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SIJO for orchestra



duration: 15 minutes

2017 Asia Cultural Center Contemporary Performing Arts Festival
Ditto Orchestra, Adrial Kim
Gwangju, South Korea
September 22, 2017

Commissioned by the Asia Culture Center for the
2017 ACC Contemporary Performing Arts Festival

Program Note:

You ask how many friends I have? Water and stone, bamboo and pine.
The moon rising over the eastern hill is a joyful comrade.
Besides these five companions, what other pleasure should I ask?

Yun Seondo (1587–1671)

Sijo is a Korean poetic form structured in three lines, introducing a situation in line 1, a development in line 2, and a twist and conclusion in line 3. This lyric pattern gained popularity in royal courts as a vehicle for religious or philosophical expression, but a parallel tradition arose among the commoners. Sijo were sung or chanted with musical accompaniment, and this tradition survives. The word originally referred only to the music, but it has come to be identified with the lyrics.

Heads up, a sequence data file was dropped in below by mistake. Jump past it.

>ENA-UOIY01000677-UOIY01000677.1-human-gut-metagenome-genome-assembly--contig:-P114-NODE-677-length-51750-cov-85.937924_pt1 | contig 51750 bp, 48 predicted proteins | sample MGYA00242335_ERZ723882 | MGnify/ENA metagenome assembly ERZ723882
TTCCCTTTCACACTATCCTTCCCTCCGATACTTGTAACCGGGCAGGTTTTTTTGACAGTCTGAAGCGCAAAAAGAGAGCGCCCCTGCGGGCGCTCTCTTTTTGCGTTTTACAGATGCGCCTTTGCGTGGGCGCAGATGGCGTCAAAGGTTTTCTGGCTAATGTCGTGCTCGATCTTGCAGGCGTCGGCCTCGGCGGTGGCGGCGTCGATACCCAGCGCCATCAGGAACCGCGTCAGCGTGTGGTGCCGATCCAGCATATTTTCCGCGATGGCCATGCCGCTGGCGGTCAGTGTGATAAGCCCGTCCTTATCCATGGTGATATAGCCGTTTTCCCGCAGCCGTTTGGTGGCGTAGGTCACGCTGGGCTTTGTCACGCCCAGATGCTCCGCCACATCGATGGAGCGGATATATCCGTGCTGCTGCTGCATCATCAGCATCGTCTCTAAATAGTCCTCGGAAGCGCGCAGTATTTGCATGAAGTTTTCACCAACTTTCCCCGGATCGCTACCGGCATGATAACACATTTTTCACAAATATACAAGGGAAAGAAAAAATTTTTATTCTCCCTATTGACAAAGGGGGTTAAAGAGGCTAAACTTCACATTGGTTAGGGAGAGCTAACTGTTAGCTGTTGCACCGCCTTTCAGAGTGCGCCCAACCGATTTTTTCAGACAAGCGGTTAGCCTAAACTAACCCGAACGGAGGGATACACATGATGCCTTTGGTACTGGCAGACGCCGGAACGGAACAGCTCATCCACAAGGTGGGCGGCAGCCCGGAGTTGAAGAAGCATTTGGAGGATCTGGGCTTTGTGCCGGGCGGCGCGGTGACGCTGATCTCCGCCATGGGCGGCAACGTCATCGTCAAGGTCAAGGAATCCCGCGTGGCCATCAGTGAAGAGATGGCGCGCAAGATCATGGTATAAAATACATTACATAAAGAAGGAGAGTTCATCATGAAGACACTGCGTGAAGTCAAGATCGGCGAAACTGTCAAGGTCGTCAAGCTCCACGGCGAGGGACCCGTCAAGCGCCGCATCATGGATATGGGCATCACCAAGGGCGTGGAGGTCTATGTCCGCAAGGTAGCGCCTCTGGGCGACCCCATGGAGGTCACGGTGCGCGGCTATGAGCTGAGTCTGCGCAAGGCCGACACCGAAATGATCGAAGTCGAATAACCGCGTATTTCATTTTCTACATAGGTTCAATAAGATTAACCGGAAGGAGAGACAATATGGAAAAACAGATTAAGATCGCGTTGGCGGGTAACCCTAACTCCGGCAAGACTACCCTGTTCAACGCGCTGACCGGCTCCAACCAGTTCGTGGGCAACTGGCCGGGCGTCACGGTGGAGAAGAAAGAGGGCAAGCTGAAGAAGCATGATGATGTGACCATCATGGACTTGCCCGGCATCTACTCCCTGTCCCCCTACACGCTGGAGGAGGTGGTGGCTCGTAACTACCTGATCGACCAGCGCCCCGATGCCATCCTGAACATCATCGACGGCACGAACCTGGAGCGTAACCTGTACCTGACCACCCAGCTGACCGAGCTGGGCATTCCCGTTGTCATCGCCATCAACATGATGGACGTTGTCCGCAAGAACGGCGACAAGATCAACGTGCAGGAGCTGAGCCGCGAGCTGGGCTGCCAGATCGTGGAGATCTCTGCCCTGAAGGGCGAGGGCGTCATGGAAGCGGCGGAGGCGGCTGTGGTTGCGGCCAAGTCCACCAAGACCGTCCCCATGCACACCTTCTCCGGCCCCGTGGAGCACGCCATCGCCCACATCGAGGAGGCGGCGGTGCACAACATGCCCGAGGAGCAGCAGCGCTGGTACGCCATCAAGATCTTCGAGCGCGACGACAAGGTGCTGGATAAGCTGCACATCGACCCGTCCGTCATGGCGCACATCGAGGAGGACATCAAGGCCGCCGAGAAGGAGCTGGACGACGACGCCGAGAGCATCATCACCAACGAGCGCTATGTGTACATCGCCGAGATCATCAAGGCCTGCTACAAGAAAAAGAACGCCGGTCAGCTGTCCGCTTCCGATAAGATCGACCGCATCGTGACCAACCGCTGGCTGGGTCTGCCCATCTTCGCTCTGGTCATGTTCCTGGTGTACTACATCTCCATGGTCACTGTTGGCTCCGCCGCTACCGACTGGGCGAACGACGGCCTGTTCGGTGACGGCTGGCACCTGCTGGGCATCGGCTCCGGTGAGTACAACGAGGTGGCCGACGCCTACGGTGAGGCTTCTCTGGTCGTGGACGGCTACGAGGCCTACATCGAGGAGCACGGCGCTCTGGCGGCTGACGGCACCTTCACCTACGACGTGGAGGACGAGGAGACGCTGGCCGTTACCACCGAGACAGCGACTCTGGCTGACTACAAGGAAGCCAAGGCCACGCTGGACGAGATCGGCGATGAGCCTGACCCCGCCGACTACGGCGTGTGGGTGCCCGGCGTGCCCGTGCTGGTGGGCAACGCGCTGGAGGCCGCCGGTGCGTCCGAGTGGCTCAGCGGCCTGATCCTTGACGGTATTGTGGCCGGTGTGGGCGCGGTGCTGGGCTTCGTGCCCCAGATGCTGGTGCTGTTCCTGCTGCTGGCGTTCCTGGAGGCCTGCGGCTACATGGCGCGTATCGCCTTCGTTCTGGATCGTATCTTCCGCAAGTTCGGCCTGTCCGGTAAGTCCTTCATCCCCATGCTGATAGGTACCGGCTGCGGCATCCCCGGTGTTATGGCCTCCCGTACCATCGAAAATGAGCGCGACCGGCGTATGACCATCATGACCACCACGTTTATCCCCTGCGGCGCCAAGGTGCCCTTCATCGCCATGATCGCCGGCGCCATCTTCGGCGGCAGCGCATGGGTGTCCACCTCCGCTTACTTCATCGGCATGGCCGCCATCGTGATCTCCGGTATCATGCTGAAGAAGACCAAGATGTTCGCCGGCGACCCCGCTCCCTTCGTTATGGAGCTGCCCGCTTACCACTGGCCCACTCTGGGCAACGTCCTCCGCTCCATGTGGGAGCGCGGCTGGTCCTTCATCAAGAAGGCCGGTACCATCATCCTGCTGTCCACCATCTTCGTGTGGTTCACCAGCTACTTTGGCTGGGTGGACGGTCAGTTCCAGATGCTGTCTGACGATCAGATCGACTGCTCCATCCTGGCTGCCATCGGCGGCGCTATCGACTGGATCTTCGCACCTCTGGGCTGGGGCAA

My work takes the beautiful text by Yun Seondo as inspiration and structure. Indeed, the translation above is set to music, and one might hear phrases that could be sung with the text. Near the beginning, the orchestra recites the second half of the first line, introducing four of the five "companions." The first two thirds of the piece is an exploration of music representing water, stone, bamboo and pine. After reaching a moment of calm, the fifth companion – the rising moon, is introduced; then the music gradually builds to a rather dramatic statement of the questioning final line, followed by a calm reflection of the concluding clause, "what other pleasures should I ask?"

David Dzubay (July 2017)